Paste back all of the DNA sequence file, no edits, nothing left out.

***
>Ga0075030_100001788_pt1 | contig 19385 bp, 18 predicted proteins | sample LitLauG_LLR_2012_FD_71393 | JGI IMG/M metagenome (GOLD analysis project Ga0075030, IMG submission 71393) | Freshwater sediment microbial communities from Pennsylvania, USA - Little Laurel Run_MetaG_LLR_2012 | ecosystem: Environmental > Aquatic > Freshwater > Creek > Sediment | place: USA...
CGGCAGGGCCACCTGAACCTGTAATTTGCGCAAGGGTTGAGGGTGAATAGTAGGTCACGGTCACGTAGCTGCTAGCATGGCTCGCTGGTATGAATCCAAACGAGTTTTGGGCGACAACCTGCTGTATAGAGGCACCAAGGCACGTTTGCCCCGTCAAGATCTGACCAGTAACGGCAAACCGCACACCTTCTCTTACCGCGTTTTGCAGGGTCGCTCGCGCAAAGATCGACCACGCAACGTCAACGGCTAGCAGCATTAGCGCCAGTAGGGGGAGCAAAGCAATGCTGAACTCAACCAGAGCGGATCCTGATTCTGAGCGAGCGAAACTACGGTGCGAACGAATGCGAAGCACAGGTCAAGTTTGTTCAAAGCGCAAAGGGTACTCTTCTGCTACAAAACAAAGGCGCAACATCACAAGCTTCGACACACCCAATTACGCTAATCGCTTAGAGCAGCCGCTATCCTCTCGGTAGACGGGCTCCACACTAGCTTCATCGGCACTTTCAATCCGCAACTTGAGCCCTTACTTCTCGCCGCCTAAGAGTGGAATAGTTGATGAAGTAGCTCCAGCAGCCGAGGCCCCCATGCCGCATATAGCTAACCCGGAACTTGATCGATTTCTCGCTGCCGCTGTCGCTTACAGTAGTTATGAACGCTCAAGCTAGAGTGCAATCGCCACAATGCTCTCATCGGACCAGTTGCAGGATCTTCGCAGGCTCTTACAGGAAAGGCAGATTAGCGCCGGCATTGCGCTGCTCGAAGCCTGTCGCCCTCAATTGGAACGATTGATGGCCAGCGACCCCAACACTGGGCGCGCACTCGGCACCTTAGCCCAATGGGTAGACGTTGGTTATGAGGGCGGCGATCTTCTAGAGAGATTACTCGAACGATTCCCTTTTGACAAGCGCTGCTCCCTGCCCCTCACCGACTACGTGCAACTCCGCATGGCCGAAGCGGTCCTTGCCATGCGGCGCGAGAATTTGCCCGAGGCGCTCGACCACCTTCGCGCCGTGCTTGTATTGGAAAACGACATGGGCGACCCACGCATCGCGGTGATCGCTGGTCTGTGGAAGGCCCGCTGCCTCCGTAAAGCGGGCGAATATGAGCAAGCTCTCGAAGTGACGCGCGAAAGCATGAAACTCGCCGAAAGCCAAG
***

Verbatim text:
>Ga0075030_100001788_pt1 | contig 19385 bp, 18 predicted proteins | sample LitLauG_LLR_2012_FD_71393 | JGI IMG/M metagenome (GOLD analysis project Ga0075030, IMG submission 71393) | Freshwater sediment microbial communities from Pennsylvania, USA - Little Laurel Run_MetaG_LLR_2012 | ecosystem: Environmental > Aquatic > Freshwater > Creek > Sediment | place: USA...
CGGCAGGGCCACCTGAACCTGTAATTTGCGCAAGGGTTGAGGGTGAATAGTAGGTCACGGTCACGTAGCTGCTAGCATGGCTCGCTGGTATGAATCCAAACGAGTTTTGGGCGACAACCTGCTGTATAGAGGCACCAAGGCACGTTTGCCCCGTCAAGATCTGACCAGTAACGGCAAACCGCACACCTTCTCTTACCGCGTTTTGCAGGGTCGCTCGCGCAAAGATCGACCACGCAACGTCAACGGCTAGCAGCATTAGCGCCAGTAGGGGGAGCAAAGCAATGCTGAACTCAACCAGAGCGGATCCTGATTCTGAGCGAGCGAAACTACGGTGCGAACGAATGCGAAGCACAGGTCAAGTTTGTTCAAAGCGCAAAGGGTACTCTTCTGCTACAAAACAAAGGCGCAACATCACAAGCTTCGACACACCCAATTACGCTAATCGCTTAGAGCAGCCGCTATCCTCTCGGTAGACGGGCTCCACACTAGCTTCATCGGCACTTTCAATCCGCAACTTGAGCCCTTACTTCTCGCCGCCTAAGAGTGGAATAGTTGATGAAGTAGCTCCAGCAGCCGAGGCCCCCATGCCGCATATAGCTAACCCGGAACTTGATCGATTTCTCGCTGCCGCTGTCGCTTACAGTAGTTATGAACGCTCAAGCTAGAGTGCAATCGCCACAATGCTCTCATCGGACCAGTTGCAGGATCTTCGCAGGCTCTTACAGGAAAGGCAGATTAGCGCCGGCATTGCGCTGCTCGAAGCCTGTCGCCCTCAATTGGAACGATTGATGGCCAGCGACCCCAACACTGGGCGCGCACTCGGCACCTTAGCCCAATGGGTAGACGTTGGTTATGAGGGCGGCGATCTTCTAGAGAGATTACTCGAACGATTCCCTTTTGACAAGCGCTGCTCCCTGCCCCTCACCGACTACGTGCAACTCCGCATGGCCGAAGCGGTCCTTGCCATGCGGCGCGAGAATTTGCCCGAGGCGCTCGACCACCTTCGCGCCGTGCTTGTATTGGAAAACGACATGGGCGACCCACGCATCGCGGTGATCGCTGGTCTGTGGAAGGCCCGCTGCCTCCGTAAAGCGGGCGAATATGAGCAAGCTCTCGAAGTGACGCGCGAAAGCATGAAACTCGCCGAAAGCCAAG